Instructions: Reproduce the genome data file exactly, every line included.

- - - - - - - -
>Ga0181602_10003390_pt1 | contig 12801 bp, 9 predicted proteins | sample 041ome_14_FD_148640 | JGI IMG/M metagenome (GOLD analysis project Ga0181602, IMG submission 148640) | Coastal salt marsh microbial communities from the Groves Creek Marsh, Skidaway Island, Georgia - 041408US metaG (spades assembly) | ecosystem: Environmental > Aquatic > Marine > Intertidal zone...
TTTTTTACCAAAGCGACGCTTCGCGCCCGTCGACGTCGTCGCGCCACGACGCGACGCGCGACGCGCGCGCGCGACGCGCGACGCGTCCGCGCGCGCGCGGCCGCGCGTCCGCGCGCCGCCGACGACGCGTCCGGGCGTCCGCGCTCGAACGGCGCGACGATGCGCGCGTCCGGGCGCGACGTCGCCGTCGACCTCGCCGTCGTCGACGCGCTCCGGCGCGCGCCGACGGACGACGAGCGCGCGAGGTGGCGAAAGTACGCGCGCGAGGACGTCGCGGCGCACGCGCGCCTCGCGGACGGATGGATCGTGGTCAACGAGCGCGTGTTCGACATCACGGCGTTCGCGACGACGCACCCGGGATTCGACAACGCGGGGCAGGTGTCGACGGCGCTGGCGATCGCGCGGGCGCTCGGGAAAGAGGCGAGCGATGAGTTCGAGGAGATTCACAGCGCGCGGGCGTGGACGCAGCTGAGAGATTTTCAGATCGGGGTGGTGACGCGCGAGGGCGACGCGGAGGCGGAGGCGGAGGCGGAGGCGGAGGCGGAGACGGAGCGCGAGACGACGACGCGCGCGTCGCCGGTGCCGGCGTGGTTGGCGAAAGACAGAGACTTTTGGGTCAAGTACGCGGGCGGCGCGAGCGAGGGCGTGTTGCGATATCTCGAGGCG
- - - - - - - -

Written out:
>Ga0181602_10003390_pt1 | contig 12801 bp, 9 predicted proteins | sample 041ome_14_FD_148640 | JGI IMG/M metagenome (GOLD analysis project Ga0181602, IMG submission 148640) | Coastal salt marsh microbial communities from the Groves Creek Marsh, Skidaway Island, Georgia - 041408US metaG (spades assembly) | ecosystem: Environmental > Aquatic > Marine > Intertidal zone...
TTTTTTACCAAAGCGACGCTTCGCGCCCGTCGACGTCGTCGCGCCACGACGCGACGCGCGACGCGCGCGCGCGACGCGCGACGCGTCCGCGCGCGCGCGGCCGCGCGTCCGCGCGCCGCCGACGACGCGTCCGGGCGTCCGCGCTCGAACGGCGCGACGATGCGCGCGTCCGGGCGCGACGTCGCCGTCGACCTCGCCGTCGTCGACGCGCTCCGGCGCGCGCCGACGGACGACGAGCGCGCGAGGTGGCGAAAGTACGCGCGCGAGGACGTCGCGGCGCACGCGCGCCTCGCGGACGGATGGATCGTGGTCAACGAGCGCGTGTTCGACATCACGGCGTTCGCGACGACGCACCCGGGATTCGACAACGCGGGGCAGGTGTCGACGGCGCTGGCGATCGCGCGGGCGCTCGGGAAAGAGGCGAGCGATGAGTTCGAGGAGATTCACAGCGCGCGGGCGTGGACGCAGCTGAGAGATTTTCAGATCGGGGTGGTGACGCGCGAGGGCGACGCGGAGGCGGAGGCGGAGGCGGAGGCGGAGGCGGAGACGGAGCGCGAGACGACGACGCGCGCGTCGCCGGTGCCGGCGTGGTTGGCGAAAGACAGAGACTTTTGGGTCAAGTACGCGGGCGGCGCGAGCGAGGGCGTGTTGCGATATCTCGAGGCG